Friday, 26 October 2012

When is château not a castle?

When is château not a castle?

Grand-Bigard (French-Château de Grand-Bigrad /Dutch-Groot-Bijgaarden) is located in the village of Grand-Bigard in Flemish Brabant (7km west of Brussels) in Belgium.

Above: View of the stone bridge and fortified gatehouse from the entrance to Grand-Bigard.

After a visiting the Floralia Brussels at Château Grand-Bigrad, I was doing some research to get some additional details and information to include in my blog Flora and Fauna - Plants and Critters (link to Flora and Fauna - Plants and Critters) regarding Grand-Bigard. The Grand-Bigard official website (LINK) is in Dutch, English, French, German and Japanese. It was while reading the English version that I started to get confused because the information on the Grand-Bigard official website (and elsewhere) referred to the large main palace-like structure built in the 17th century as the “castle” and the older 30 meter high tower built in the 12th Century with 2 meter thick walls as the dungeon.

Above: The Grand-Bigard web site was referring to the building above as the Castle of Grand-Bigard.
The actual text that provides details about the History of theCastle of Grand Bigard reads:

“[...]. The castle of Grand Bigard, first built in the XIIth (12th) century, is surrounded by a broad moat [...]. A five-arch bridge, headed by two XVIIth (17th) century heraldic apes crosses over to the drawbridge leading to the fortified entrance dating back to the XIVth (14th) century. The castle itself, built in the XVIIth (17th) century, is a vast edifice of remarkably pure style: it is a wonderful example of the Flemish Renaissance, with a long, one-storied main building in pink brick, contrasting beautifully with the white stone mullioned windows and the blue slate roof. The chapel, in the right wing, has remained unchanged for the last three centuries, and the left wing is surmounted by a bulb-shaped roof. Erected around 1347, (i.e. the 14th Century) the dungeon, a massive 30-metre high structure next to the fortified entrance, [...].”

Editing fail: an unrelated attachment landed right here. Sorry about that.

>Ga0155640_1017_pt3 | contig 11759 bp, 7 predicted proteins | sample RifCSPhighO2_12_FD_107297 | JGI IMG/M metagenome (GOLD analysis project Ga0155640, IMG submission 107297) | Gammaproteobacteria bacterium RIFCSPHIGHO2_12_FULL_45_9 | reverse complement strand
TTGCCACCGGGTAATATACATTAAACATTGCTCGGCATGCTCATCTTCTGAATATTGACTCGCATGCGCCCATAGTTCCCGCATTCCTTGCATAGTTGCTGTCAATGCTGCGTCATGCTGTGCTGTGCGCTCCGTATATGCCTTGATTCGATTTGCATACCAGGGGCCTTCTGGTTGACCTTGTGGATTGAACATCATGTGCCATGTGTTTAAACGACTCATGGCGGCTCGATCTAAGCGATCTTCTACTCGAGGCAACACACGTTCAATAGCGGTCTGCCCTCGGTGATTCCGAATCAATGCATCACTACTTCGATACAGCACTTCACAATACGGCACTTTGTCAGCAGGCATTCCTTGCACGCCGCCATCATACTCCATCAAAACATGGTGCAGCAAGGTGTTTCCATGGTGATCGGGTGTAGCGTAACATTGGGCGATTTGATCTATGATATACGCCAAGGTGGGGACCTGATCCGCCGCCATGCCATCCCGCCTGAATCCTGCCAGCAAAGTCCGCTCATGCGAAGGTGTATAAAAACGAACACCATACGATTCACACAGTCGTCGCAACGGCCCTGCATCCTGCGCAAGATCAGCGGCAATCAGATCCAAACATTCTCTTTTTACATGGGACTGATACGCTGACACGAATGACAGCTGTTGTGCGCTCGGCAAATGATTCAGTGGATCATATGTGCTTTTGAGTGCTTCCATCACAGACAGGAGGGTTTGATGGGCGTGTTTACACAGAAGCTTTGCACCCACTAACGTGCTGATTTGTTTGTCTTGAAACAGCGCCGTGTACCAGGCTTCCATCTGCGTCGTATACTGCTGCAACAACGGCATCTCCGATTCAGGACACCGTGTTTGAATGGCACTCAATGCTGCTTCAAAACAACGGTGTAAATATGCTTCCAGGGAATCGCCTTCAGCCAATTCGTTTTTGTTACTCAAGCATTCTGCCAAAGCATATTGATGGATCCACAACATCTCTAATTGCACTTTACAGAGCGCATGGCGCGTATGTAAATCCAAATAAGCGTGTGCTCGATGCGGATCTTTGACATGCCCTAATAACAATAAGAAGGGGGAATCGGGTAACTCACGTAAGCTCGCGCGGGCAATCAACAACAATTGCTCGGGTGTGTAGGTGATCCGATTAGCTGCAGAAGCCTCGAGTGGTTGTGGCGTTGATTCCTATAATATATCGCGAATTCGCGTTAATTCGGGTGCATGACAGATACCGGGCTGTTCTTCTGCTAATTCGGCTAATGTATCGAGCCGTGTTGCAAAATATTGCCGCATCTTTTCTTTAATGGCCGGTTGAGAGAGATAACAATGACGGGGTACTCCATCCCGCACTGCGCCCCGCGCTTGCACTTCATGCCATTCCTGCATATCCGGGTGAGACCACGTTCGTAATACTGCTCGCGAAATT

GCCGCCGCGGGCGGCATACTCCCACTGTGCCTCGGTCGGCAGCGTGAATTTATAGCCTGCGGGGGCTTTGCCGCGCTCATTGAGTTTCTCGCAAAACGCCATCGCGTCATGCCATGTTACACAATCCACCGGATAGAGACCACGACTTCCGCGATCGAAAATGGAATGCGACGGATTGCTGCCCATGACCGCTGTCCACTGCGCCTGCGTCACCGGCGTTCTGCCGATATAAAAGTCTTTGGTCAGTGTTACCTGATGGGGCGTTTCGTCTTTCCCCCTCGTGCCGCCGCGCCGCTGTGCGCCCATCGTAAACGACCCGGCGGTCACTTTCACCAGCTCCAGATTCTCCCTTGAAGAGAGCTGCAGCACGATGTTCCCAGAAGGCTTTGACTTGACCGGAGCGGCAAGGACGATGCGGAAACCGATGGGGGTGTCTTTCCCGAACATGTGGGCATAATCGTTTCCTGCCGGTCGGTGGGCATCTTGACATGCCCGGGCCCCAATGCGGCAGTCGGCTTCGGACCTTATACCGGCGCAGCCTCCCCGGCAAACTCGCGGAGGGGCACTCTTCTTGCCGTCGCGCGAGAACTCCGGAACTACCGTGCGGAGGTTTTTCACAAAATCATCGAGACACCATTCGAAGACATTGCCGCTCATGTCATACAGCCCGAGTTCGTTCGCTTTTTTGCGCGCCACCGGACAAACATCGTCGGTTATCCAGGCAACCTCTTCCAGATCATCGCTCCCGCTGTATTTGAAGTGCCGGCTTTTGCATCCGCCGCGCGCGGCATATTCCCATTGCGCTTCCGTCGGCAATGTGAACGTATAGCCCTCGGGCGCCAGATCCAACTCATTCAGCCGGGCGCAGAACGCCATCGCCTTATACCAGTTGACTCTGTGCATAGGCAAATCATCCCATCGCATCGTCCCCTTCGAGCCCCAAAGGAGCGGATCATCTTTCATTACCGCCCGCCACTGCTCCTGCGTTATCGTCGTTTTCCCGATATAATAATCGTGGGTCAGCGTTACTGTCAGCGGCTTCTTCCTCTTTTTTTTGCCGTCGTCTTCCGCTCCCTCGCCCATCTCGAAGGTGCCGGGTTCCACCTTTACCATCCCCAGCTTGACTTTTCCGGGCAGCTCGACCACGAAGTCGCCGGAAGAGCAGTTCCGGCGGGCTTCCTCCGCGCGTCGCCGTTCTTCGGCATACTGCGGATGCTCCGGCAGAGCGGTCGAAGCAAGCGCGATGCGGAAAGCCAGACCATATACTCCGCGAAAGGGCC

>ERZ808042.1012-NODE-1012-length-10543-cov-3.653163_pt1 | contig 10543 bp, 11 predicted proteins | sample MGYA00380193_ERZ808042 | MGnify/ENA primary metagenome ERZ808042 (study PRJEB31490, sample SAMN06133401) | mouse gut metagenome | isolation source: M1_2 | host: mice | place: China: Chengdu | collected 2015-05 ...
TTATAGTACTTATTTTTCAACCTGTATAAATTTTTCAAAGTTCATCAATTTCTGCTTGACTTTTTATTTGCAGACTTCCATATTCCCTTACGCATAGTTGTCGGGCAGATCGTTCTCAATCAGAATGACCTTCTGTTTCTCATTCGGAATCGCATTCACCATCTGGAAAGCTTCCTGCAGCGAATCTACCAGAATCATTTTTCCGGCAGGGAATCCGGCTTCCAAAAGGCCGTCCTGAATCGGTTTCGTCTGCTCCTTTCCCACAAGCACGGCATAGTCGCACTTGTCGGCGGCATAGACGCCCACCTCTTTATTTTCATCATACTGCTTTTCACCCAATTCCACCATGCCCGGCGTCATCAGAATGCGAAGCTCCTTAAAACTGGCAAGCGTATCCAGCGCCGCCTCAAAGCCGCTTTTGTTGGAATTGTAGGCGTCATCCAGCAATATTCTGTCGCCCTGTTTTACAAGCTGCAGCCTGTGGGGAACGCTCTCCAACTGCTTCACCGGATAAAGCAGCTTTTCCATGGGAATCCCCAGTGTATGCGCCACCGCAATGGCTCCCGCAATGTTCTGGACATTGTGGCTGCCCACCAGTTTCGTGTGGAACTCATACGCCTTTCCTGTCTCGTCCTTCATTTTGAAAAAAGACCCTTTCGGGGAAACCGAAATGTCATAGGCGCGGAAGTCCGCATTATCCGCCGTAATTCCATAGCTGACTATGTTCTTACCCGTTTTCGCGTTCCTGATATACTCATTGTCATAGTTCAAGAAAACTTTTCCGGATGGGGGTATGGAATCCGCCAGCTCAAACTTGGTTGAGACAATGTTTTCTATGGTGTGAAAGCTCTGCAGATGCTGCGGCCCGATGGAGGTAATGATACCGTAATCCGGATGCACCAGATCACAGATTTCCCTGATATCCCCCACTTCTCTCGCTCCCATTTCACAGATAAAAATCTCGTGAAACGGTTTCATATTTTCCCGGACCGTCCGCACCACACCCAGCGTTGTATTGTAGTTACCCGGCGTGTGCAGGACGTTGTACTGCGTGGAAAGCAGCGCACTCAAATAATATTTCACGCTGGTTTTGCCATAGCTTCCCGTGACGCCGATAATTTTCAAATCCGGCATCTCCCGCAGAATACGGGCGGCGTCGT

Now ... to me a castle is a fortified structure with basically a military/defensive purpose although it can also double as the residence of royalty or nobility. But what essentially denotes a castle (in English at least) is that it is a structure built for defensive purposes either as a refuge from attack or strategically placed to protect and/or control and/or oversee a geographic location or feature such as a mountain pass, a harbour, main road or a trade or sea route.
I have always understood that the French word château applies both to what in English is referred to as a castle as well as what in English would be more appropriately referred to as a palace. On the other hand, in English, castle signifies a fortified structure which has distinctive features that are associated with it. So if it is not a fortified and easily defended structure then it is NOT a castle at least that is what I always thought which is why the reference to a building which did not look anything like a castle confused me.
PHOTO of Den Steen HEREHet Steen